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SIMIAN WEAPONS OF MASS DESTRUCTION: DAWN OF THE PLANET OF THE APES (2014)

Boulle Monkey PlanetIn the 1960s Arthur P. Jacobs purchased screen rights to Pierre Boulle’s novel “Monkey Planet,” for Twentieth Century Fox. It became Jacobs’ dream project, facing an uphill battle with skeptical executives. Not helping the producer’s cause was Boulle’s public statement, calling “Monkey Planet” his worst novel.*

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Rod Serling and Michael Wilson co-wrote the screen adaptation for Planet of The Apes (1968), which is far more Twilight Zone in construction than Boulle. Jacobs wisely cast Charlton Heston in the lead role. Heston, who loved the script, was helpful in influencing studio heads to green light and assign director Franklin J. Shaffner, who the actor had worked with in the underrated The War Lord (1965).

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Studio misgivings were laid aside when Planet of the Apes (1968) proved to be a monstrous success. Before Star Wars, Batman, etc, Planet of the Apes was the original blockbuster franchise, spawning four sequels, a short-lived television series, an animated series, and a comic book. The original film still retains its classic pop status, despite revisionist opinions, usually by those who have not seen it and dismiss it as a cheesy byproduct of the sixties and seventies. Actually, it is science fiction at its most preferable: the cinematic equivalent of Cracker Jacks with its prize being smart dumb fun amidst caramel popcorn and salty peanuts. Who, in all honesty, would find  Kubrick’s academic  psychedelia 2001: A Space Odyssey, made the same year, as fun an experience as American icon Heston being put through Sterling’s pulp karma in the form of gorillas on horseback? Heston’s Col. Taylor, disdainful of mankind, is replete with character flaws, yet we root for him as he is catapulted through a physical and emotional nightmare, in which he is forced to do a philosophical about-face, only to learn he was right all along. Heston’s physicality  perfectly responds to Sterling’s blunt ironies. It is the hippest performance of the actor’s career and one can understand his hesitancy regarding the sequel; Beneath The Planet Of The Apes (1970). Continue reading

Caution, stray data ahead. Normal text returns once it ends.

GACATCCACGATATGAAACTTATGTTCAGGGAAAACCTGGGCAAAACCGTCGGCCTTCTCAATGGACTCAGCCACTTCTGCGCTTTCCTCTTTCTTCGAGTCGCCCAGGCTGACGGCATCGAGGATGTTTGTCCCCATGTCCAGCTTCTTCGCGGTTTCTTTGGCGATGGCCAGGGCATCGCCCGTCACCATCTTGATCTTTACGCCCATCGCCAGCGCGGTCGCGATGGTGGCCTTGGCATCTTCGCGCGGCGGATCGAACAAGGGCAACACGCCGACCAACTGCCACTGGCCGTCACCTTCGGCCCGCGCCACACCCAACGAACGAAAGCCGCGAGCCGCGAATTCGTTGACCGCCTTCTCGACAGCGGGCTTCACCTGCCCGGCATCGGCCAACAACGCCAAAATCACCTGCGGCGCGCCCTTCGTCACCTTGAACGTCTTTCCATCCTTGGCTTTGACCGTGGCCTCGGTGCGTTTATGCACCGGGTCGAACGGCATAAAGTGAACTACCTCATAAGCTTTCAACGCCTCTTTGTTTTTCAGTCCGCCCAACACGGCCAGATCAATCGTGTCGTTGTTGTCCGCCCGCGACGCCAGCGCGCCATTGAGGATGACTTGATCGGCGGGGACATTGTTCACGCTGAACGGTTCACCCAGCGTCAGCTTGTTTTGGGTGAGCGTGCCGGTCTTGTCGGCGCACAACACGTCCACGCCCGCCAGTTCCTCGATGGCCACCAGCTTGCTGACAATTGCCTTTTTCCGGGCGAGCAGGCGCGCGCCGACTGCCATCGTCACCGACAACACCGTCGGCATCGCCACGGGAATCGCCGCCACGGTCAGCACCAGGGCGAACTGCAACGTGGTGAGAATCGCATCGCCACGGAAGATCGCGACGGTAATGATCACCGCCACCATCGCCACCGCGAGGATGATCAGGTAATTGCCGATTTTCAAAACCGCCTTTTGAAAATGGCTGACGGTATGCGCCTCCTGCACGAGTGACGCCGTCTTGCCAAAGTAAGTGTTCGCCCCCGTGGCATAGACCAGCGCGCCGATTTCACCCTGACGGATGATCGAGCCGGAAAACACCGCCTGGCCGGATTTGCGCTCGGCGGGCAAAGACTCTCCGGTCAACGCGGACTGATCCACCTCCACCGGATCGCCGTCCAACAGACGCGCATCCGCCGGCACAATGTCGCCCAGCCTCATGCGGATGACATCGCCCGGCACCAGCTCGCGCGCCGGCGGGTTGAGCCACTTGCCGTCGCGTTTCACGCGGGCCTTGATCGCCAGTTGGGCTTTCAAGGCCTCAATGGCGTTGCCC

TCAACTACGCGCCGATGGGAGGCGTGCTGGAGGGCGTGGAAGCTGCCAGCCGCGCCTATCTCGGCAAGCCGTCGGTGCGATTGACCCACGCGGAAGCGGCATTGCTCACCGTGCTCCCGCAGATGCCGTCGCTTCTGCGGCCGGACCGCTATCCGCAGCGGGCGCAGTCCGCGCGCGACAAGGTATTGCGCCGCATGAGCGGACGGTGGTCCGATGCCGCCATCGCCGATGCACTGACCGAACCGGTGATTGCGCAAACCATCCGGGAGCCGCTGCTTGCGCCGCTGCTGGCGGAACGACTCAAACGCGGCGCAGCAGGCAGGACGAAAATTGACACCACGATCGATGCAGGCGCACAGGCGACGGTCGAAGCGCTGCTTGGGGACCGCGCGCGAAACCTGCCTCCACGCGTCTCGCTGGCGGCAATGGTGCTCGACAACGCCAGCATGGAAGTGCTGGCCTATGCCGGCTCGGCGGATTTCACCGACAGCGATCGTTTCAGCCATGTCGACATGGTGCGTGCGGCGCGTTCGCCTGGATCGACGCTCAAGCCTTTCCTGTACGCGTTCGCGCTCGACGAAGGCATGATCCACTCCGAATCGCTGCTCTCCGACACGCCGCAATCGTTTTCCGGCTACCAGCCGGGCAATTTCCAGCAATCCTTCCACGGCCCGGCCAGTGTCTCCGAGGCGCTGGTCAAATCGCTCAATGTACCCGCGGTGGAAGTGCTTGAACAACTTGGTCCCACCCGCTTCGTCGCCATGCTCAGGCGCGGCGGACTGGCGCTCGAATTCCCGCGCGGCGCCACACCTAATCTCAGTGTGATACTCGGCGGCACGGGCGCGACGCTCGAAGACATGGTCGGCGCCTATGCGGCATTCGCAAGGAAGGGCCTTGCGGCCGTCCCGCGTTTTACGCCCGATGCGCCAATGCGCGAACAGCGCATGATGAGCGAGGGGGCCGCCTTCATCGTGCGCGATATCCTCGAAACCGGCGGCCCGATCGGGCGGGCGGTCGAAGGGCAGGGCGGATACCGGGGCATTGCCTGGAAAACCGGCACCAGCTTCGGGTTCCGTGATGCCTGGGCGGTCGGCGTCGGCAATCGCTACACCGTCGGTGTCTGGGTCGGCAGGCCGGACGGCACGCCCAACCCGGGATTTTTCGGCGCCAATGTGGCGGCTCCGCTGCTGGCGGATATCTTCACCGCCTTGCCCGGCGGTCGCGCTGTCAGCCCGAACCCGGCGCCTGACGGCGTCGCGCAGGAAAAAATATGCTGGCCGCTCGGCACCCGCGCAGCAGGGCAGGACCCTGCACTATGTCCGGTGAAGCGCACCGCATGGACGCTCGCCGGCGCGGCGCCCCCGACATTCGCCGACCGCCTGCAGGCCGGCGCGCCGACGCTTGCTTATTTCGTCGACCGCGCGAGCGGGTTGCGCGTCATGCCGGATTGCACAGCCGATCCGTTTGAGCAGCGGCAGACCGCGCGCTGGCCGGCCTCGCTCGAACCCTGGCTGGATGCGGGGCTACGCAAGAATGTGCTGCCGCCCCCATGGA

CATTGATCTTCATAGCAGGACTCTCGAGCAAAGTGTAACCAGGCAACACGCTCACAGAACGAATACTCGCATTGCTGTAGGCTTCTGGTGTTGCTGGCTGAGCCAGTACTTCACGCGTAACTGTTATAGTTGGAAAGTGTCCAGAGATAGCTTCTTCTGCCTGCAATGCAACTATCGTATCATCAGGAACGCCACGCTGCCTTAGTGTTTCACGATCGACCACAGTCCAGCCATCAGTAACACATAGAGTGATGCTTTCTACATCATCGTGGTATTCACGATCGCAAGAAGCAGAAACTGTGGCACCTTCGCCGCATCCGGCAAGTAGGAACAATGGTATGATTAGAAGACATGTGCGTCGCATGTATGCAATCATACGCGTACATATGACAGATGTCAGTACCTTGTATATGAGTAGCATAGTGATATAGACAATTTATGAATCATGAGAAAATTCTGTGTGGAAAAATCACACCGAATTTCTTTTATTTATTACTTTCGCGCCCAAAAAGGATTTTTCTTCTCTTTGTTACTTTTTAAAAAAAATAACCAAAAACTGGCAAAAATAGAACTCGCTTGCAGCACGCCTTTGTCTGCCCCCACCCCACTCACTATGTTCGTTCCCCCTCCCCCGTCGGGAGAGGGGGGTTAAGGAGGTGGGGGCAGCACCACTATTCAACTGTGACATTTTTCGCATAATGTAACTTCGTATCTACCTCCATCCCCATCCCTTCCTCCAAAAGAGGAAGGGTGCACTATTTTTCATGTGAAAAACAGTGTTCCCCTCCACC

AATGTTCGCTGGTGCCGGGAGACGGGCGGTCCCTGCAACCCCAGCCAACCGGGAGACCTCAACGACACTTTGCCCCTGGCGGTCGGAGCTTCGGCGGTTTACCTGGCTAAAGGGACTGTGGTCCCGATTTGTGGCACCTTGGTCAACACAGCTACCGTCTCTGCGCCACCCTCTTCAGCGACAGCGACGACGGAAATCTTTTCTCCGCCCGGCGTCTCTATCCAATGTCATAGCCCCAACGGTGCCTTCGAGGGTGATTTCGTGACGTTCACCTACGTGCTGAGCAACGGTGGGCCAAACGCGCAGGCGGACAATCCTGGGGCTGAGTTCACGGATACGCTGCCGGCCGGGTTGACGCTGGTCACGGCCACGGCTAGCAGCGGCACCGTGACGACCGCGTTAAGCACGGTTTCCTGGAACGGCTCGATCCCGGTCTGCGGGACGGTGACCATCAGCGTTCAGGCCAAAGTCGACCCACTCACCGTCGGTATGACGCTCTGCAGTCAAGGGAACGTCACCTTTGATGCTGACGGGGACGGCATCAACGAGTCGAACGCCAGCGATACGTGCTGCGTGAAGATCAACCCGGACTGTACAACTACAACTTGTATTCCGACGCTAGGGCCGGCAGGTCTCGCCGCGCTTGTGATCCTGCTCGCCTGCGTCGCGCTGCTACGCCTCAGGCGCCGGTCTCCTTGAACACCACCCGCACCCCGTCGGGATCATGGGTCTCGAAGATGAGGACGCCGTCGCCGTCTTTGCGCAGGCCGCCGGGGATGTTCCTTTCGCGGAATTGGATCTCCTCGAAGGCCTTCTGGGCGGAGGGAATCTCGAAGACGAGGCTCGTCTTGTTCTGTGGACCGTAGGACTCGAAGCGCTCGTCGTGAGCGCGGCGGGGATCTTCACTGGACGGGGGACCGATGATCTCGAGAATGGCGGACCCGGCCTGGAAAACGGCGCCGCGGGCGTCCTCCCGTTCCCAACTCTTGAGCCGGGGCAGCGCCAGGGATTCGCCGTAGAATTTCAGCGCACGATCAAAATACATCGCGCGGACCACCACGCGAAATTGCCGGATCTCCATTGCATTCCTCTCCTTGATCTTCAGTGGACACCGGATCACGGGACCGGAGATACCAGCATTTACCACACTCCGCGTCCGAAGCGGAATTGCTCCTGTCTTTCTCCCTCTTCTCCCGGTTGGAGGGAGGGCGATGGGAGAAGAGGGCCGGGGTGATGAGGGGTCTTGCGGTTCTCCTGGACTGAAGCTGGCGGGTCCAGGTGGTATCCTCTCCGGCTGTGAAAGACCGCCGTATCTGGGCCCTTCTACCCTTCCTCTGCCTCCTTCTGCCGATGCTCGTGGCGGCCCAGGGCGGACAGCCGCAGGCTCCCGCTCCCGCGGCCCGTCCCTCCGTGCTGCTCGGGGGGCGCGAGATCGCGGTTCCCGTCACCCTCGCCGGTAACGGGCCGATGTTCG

BENEATH THE PLANET OF THE APES (1970)

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It is all there in Beneath the Planet of the Apes (1970): from Alpha to Omega, from Moses to St. John of Patmos all the way through to Martin Luther’s antisemitism.